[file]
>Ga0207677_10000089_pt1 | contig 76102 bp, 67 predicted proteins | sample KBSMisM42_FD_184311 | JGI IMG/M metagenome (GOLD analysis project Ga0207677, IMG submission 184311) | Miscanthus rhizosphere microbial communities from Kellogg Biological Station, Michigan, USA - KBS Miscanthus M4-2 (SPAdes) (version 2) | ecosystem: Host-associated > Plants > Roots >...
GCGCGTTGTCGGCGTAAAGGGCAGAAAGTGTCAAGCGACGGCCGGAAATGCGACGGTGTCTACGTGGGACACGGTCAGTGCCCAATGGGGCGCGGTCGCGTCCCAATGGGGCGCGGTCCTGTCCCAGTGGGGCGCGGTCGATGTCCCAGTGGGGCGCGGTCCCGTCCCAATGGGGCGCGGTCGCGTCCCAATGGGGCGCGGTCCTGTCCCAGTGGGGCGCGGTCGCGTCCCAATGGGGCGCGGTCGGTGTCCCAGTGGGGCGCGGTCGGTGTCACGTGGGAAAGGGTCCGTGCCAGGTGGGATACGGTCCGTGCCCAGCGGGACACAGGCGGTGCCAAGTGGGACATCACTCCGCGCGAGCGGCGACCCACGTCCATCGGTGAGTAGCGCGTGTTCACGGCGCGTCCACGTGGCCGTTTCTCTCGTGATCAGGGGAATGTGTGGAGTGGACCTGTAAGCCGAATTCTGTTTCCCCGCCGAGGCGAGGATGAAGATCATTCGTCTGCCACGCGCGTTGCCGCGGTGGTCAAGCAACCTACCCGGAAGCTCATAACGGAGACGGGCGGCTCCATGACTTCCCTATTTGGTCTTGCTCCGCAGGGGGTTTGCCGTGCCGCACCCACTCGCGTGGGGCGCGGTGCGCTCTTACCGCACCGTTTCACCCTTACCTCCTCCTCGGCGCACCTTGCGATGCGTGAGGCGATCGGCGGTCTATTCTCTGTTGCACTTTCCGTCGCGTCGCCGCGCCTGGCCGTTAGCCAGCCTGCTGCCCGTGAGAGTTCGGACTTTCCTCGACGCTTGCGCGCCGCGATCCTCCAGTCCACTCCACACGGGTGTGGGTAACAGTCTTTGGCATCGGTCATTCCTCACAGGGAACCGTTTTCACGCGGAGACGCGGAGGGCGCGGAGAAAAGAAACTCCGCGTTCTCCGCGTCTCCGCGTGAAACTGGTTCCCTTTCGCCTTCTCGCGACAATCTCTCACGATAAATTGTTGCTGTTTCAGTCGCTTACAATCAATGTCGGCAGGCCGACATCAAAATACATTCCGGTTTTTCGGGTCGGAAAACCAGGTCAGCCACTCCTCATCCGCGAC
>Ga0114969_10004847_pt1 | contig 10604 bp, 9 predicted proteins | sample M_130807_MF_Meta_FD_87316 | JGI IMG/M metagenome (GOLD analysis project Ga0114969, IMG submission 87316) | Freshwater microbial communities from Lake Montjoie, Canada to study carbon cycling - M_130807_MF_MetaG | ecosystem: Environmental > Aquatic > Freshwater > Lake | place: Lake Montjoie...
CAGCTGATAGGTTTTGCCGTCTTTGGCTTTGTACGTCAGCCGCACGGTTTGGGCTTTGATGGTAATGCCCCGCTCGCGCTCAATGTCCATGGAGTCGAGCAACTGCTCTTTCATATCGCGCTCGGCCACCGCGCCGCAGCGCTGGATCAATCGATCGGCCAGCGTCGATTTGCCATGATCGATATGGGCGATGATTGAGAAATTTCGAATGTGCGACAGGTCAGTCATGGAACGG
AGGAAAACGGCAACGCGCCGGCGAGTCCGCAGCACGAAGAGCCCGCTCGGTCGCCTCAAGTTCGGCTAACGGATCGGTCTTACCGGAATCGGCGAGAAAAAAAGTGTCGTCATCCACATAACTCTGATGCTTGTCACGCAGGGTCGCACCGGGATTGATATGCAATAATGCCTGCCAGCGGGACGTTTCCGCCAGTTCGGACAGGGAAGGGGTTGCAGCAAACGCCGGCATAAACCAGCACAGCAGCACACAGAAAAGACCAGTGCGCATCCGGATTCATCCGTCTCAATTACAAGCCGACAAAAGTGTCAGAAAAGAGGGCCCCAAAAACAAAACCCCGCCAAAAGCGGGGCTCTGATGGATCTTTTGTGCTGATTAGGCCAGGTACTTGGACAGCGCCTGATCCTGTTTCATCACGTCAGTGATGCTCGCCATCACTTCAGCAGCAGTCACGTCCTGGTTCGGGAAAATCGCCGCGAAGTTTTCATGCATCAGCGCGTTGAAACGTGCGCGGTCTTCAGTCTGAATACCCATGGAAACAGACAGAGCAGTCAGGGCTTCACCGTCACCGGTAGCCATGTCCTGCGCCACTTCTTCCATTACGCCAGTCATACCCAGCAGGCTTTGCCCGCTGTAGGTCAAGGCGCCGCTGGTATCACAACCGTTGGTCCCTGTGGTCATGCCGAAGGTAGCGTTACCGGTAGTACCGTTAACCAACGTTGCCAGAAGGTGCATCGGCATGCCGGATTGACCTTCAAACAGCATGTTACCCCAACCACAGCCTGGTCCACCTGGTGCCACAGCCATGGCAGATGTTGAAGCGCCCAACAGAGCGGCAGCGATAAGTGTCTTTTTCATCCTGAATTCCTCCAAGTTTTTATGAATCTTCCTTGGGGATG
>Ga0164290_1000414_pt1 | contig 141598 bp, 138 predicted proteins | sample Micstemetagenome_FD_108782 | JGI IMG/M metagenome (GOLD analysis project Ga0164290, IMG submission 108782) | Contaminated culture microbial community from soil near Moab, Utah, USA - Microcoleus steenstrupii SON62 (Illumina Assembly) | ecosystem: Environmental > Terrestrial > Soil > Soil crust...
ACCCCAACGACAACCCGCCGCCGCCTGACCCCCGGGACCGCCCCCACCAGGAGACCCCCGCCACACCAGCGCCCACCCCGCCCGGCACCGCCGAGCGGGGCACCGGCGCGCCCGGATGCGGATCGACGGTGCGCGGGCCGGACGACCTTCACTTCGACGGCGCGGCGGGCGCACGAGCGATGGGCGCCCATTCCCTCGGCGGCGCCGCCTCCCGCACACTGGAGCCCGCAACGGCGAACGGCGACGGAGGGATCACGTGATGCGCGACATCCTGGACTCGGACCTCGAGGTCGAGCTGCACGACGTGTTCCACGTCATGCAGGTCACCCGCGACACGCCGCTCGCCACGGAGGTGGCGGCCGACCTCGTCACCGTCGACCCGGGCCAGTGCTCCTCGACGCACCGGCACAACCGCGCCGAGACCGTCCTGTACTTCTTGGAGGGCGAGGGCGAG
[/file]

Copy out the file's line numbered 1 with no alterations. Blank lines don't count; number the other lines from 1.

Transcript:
>Ga0207677_10000089_pt1 | contig 76102 bp, 67 predicted proteins | sample KBSMisM42_FD_184311 | JGI IMG/M metagenome (GOLD analysis project Ga0207677, IMG submission 184311) | Miscanthus rhizosphere microbial communities from Kellogg Biological Station, Michigan, USA - KBS Miscanthus M4-2 (SPAdes) (version 2) | ecosystem: Host-associated > Plants > Roots >...